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Asthma in the City

Secondary

Description

This problem-based learning unit focuses on the health effects of poor air quality.  Students are asked to explain why one twin has asthma and one does not. Students form groups called Think-Tanks that allow them to research the issue by assuming different roles. They are challenged to explore the problem, research and answer the question, discover ways to evaluate the answers and then present these to other class members.

General Assessment

What skills does this resource explicitly teach?

Students learn the skills associated with problem solving - identifying the problem; asking relevant questions; gathering and sharing information; generating and analyzing possible solutions;determining the best solution; presenting findings and advocating action.

In progressing through each of these steps, students must practice critical analysis and evaluation and the skills associated with cooperative learning.

Strengths

The resource

  • takes advantage of our innate interest in mysteries and our eagerness to play detective. 
  • outlines a framework for problem -based learning
  • encourages  cooperative/peer learning
  • provides rubrics for evaluation
  • allows for a degree of interdisciplinary learning
  • includes a "what is to be done?" concluding exercise

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Themes Addressed

  • Air, Atmosphere & Climate (1)

    • Air Pollution
  • Citizenship (1)

    • Community-Building and Participation
  • Human Health & Environment (5)

    • Access to Health Care
    • Environmental Contaminants & Health Hazards
    • Environmental Justice
    • Health Promotion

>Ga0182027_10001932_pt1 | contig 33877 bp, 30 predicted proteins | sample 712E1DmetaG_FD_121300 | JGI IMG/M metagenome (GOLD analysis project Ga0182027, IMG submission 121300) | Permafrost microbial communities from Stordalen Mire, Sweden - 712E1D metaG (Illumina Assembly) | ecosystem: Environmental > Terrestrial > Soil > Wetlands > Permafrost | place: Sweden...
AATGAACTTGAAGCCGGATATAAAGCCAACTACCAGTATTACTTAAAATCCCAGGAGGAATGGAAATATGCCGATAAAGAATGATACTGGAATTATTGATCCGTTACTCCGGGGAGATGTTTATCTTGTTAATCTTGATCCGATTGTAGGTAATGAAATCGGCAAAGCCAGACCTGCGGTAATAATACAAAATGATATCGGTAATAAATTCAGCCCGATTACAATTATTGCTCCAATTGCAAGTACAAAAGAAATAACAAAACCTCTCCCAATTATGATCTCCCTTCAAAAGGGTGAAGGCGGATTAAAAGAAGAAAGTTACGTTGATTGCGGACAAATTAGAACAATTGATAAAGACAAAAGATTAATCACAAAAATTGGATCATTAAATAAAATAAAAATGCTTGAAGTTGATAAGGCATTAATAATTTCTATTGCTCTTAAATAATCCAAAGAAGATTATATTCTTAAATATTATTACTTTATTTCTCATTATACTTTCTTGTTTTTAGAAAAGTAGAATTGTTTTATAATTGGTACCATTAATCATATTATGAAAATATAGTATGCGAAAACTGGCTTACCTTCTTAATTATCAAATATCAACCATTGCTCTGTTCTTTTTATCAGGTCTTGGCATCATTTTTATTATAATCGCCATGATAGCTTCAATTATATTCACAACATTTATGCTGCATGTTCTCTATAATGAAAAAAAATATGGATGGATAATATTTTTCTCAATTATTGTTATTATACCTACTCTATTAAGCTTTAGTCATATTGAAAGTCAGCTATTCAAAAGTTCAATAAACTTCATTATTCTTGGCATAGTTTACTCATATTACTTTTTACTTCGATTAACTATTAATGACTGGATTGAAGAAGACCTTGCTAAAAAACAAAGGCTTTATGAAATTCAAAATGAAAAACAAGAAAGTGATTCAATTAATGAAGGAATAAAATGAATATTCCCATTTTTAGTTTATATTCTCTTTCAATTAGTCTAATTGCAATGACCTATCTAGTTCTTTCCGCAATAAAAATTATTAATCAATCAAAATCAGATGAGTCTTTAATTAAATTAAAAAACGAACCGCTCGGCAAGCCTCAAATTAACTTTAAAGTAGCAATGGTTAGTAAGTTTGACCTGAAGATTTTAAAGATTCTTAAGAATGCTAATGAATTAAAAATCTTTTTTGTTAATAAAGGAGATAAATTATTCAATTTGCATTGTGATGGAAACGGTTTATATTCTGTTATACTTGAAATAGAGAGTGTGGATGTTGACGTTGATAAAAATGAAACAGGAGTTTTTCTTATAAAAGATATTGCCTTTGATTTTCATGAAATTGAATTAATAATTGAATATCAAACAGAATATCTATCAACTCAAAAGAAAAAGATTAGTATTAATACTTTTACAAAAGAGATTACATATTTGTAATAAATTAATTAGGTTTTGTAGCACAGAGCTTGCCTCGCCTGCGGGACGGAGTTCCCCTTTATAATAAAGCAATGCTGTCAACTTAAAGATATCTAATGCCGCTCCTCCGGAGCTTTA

• Quality of Life
  • Human Rights (2)

    • Poverty
    • Social Justice
  • Land Use & Natural Resources (1)

    • Sustainable Urbanization

Sustainability Education Principles

Principle Rating Explanation
Consideration of Alternative Perspectives Good

The first step required of students in their efforts to resolve the problem presented by the resource is to create a categorical concept map based on what members of the class know from the reading and their own experiences. Think-Tank groups then generate up to four questions about the problem. This approach offers considerable guarantee that the answer is not pre-determined and that all perspectives will be acknowledged.

Consideration of Alternative Perspectives:
  • Satisfactory: absence of bias towards any one point of view
  • Good: students consider different points of view regarding issues, problems discussed
  • Very good: based on the consideration of different views, students form opinions and  take an informed position
Multiple Dimensions of Problems & Solutions Good

The role-playing exercise is somewhat restrictive in that  the relevant roles - epidemiologist, doctor of medicine, environmental biologist, sociologist - are set, but these would seem to cover all relevant voices.

Multiple Dimensions of Problems & Solutions:

Effectively addresses the environmental, economic and social dimensions of the issue(s) being explored.

  • Satisfactory: resource supports the examination of  these dimensions
  • Good:  resource explicitly examines the interplay of these dimensions
  • Very Good:  a systems-thinking approach is encouraged to examine these three dimensions
Respects Complexity Very Good

The complexity of the problem is recognized in exploring the possible factors at play in causing the asthma and in weighing the impact of the various solutions that students are expected to suggest. 

Respects Complexity:

The complexity of the problems/issues being discussed is respected.

Acting on Learning Good

Students are required as part of the concluding exercise to undertake a " Plan Solution Products and Presentations" in which each of the Think Tanks present their solutions to an audience of teachers, parents and other students. After each group presents, time is allowed for students and visitors to question and critique the presentation.

The final exercise, Reflection, has students consider “What should we do now?” Students generate some actions that they could take to solve a dilemma such as this. This activity can be used to generate more ideas for possible research or actions to be taken by the students to confront the environmental health problem.

Acting on Learning: